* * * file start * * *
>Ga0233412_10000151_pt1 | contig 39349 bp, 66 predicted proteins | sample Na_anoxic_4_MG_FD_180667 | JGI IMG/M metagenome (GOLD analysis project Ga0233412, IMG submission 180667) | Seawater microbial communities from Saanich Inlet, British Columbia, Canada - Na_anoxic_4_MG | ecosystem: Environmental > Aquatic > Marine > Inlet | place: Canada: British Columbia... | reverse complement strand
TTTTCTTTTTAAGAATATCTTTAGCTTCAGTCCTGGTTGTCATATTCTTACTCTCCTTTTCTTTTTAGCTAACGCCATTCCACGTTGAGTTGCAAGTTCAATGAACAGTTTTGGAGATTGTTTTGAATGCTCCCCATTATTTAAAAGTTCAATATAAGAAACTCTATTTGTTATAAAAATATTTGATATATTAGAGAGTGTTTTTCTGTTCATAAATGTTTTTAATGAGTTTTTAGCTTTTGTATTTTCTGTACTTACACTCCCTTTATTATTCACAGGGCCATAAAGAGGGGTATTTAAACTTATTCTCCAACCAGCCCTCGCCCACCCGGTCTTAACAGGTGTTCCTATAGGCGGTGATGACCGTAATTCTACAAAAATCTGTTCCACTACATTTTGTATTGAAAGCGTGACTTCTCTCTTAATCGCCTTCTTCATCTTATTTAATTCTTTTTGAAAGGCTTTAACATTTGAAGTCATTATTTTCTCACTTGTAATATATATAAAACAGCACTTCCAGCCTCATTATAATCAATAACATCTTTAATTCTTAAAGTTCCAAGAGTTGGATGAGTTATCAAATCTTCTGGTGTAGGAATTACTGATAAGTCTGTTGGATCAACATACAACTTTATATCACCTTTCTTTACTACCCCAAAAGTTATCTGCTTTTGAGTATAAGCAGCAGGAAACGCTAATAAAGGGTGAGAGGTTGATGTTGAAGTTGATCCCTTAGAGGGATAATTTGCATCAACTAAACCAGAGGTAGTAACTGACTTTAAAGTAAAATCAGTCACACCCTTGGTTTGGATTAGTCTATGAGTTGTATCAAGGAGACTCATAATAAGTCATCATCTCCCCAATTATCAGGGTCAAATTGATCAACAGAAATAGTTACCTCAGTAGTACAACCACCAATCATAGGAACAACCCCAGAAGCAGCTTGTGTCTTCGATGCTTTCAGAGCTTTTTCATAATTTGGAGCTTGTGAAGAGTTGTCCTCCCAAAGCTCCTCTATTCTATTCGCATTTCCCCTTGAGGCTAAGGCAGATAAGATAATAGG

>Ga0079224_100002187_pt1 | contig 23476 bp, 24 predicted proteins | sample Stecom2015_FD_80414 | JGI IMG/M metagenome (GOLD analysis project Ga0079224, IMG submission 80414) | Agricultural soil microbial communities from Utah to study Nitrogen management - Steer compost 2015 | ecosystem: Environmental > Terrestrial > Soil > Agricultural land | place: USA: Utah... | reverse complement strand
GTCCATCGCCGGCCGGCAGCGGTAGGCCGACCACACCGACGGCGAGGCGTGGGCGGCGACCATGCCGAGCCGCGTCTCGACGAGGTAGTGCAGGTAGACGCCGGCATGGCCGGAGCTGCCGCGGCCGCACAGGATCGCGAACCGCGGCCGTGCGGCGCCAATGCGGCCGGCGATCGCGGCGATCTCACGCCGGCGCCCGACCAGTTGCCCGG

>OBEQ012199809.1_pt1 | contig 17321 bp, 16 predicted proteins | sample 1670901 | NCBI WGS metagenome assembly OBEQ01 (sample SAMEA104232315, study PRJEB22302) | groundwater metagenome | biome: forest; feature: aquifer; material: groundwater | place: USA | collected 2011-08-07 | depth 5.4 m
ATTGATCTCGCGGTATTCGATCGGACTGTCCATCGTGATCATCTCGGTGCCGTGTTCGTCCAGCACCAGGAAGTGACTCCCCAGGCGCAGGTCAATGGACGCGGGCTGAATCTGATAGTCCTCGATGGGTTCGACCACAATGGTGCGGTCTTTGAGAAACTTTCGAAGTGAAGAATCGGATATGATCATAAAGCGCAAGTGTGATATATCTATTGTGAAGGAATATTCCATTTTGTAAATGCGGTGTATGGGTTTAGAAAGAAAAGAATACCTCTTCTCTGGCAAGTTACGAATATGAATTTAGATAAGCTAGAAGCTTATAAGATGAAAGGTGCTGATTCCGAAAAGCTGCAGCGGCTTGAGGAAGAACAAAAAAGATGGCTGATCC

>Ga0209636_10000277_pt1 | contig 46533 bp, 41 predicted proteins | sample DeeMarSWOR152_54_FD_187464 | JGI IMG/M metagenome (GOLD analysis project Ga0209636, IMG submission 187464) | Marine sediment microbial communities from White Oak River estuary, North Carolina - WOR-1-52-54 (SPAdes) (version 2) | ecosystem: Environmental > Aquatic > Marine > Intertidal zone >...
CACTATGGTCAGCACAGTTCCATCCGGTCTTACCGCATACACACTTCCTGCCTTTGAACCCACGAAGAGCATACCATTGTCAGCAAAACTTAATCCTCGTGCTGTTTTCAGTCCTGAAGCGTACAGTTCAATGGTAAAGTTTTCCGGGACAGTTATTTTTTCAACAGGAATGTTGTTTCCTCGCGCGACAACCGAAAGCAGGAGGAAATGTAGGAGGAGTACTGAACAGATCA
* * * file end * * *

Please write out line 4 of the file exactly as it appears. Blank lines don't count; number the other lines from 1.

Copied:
GTCCATCGCCGGCCGGCAGCGGTAGGCCGACCACACCGACGGCGAGGCGTGGGCGGCGACCATGCCGAGCCGCGTCTCGACGAGGTAGTGCAGGTAGACGCCGGCATGGCCGGAGCTGCCGCGGCCGCACAGGATCGCGAACCGCGGCCGTGCGGCGCCAATGCGGCCGGCGATCGCGGCGATCTCACGCCGGCGCCCGACCAGTTGCCCGG